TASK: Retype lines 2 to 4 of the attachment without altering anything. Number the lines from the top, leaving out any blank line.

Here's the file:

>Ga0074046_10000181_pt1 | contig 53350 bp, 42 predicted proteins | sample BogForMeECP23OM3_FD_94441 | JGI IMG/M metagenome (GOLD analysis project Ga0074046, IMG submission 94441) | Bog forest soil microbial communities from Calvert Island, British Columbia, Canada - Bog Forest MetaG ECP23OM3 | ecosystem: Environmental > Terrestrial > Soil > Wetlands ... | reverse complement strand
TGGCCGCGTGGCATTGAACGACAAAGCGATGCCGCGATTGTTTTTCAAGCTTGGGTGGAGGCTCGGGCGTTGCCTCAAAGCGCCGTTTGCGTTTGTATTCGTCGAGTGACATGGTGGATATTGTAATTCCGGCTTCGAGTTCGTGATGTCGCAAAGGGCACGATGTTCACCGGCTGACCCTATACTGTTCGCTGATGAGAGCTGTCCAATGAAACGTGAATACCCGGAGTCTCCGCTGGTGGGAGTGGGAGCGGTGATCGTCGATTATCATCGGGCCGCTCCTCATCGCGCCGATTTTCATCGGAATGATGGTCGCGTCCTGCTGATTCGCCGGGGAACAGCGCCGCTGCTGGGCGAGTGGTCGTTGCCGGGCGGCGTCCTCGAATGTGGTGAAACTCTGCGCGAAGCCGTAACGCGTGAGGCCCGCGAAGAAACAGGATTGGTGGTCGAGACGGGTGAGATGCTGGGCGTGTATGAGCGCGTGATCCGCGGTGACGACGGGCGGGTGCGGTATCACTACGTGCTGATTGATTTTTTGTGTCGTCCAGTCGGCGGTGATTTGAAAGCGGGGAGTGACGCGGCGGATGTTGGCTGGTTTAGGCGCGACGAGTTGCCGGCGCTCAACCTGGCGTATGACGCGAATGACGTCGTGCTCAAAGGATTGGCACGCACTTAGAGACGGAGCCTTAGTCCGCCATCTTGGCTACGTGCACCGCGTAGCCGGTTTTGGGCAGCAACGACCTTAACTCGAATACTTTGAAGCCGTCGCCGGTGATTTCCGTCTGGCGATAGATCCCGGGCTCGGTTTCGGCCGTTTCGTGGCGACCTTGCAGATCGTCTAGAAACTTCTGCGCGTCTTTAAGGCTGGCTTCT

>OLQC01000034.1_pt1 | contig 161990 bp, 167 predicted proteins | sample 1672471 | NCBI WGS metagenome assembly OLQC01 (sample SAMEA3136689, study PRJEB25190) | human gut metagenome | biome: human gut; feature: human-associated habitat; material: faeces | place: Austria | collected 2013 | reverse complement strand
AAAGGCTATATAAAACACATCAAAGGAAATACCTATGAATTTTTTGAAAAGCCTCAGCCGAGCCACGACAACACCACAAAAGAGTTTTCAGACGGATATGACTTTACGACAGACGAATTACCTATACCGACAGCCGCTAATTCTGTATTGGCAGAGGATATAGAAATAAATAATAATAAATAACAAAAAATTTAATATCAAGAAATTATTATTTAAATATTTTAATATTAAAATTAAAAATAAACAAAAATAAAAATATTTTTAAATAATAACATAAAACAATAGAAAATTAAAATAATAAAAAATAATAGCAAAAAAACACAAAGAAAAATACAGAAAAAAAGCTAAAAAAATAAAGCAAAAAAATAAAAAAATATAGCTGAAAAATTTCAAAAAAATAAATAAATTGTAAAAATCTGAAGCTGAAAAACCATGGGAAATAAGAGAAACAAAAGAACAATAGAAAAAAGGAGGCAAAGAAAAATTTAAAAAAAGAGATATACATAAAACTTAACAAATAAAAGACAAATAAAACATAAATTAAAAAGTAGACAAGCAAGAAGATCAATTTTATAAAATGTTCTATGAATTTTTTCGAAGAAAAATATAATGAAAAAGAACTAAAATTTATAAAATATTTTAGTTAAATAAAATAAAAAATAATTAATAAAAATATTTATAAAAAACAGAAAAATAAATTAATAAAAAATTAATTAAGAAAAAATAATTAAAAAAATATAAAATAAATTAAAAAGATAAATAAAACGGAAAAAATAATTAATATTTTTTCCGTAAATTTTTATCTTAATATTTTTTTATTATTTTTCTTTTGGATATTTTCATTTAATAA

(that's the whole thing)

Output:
TGGCCGCGTGGCATTGAACGACAAAGCGATGCCGCGATTGTTTTTCAAGCTTGGGTGGAGGCTCGGGCGTTGCCTCAAAGCGCCGTTTGCGTTTGTATTCGTCGAGTGACATGGTGGATATTGTAATTCCGGCTTCGAGTTCGTGATGTCGCAAAGGGCACGATGTTCACCGGCTGACCCTATACTGTTCGCTGATGAGAGCTGTCCAATGAAACGTGAATACCCGGAGTCTCCGCTGGTGGGAGTGGGAGCGGTGATCGTCGATTATCATCGGGCCGCTCCTCATCGCGCCGATTTTCATCGGAATGATGGTCGCGTCCTGCTGATTCGCCGGGGAACAGCGCCGCTGCTGGGCGAGTGGTCGTTGCCGGGCGGCGTCCTCGAATGTGGTGAAACTCTGCGCGAAGCCGTAACGCGTGAGGCCCGCGAAGAAACAGGATTGGTGGTCGAGACGGGTGAGATGCTGGGCGTGTATGAGCGCGTGATCCGCGGTGACGACGGGCGGGTGCGGTATCACTACGTGCTGATTGATTTTTTGTGTCGTCCAGTCGGCGGTGATTTGAAAGCGGGGAGTGACGCGGCGGATGTTGGCTGGTTTAGGCGCGACGAGTTGCCGGCGCTCAACCTGGCGTATGACGCGAATGACGTCGTGCTCAAAGGATTGGCACGCACTTAGAGACGGAGCCTTAGTCCGCCATCTTGGCTACGTGCACCGCGTAGCCGGTTTTGGGCAGCAACGACCTTAACTCGAATACTTTGAAGCCGTCGCCGGTGATTTCCGTCTGGCGATAGATCCCGGGCTCGGTTTCGGCCGTTTCGTGGCGACCTTGCAGATCGTCTAGAAACTTCTGCGCGTCTTTAAGGCTGGCTTCT

>OLQC01000034.1_pt1 | contig 161990 bp, 167 predicted proteins | sample 1672471 | NCBI WGS metagenome assembly OLQC01 (sample SAMEA3136689, study PRJEB25190) | human gut metagenome | biome: human gut; feature: human-associated habitat; material: faeces | place: Austria | collected 2013 | reverse complement strand
AAAGGCTATATAAAACACATCAAAGGAAATACCTATGAATTTTTTGAAAAGCCTCAGCCGAGCCACGACAACACCACAAAAGAGTTTTCAGACGGATATGACTTTACGACAGACGAATTACCTATACCGACAGCCGCTAATTCTGTATTGGCAGAGGATATAGAAATAAATAATAATAAATAACAAAAAATTTAATATCAAGAAATTATTATTTAAATATTTTAATATTAAAATTAAAAATAAACAAAAATAAAAATATTTTTAAATAATAACATAAAACAATAGAAAATTAAAATAATAAAAAATAATAGCAAAAAAACACAAAGAAAAATACAGAAAAAAAGCTAAAAAAATAAAGCAAAAAAATAAAAAAATATAGCTGAAAAATTTCAAAAAAATAAATAAATTGTAAAAATCTGAAGCTGAAAAACCATGGGAAATAAGAGAAACAAAAGAACAATAGAAAAAAGGAGGCAAAGAAAAATTTAAAAAAAGAGATATACATAAAACTTAACAAATAAAAGACAAATAAAACATAAATTAAAAAGTAGACAAGCAAGAAGATCAATTTTATAAAATGTTCTATGAATTTTTTCGAAGAAAAATATAATGAAAAAGAACTAAAATTTATAAAATATTTTAGTTAAATAAAATAAAAAATAATTAATAAAAATATTTATAAAAAACAGAAAAATAAATTAATAAAAAATTAATTAAGAAAAAATAATTAAAAAAATATAAAATAAATTAAAAAGATAAATAAAACGGAAAAAATAATTAATATTTTTTCCGTAAATTTTTATCTTAATATTTTTTTATTATTTTTCTTTTGGATATTTTCATTTAATAA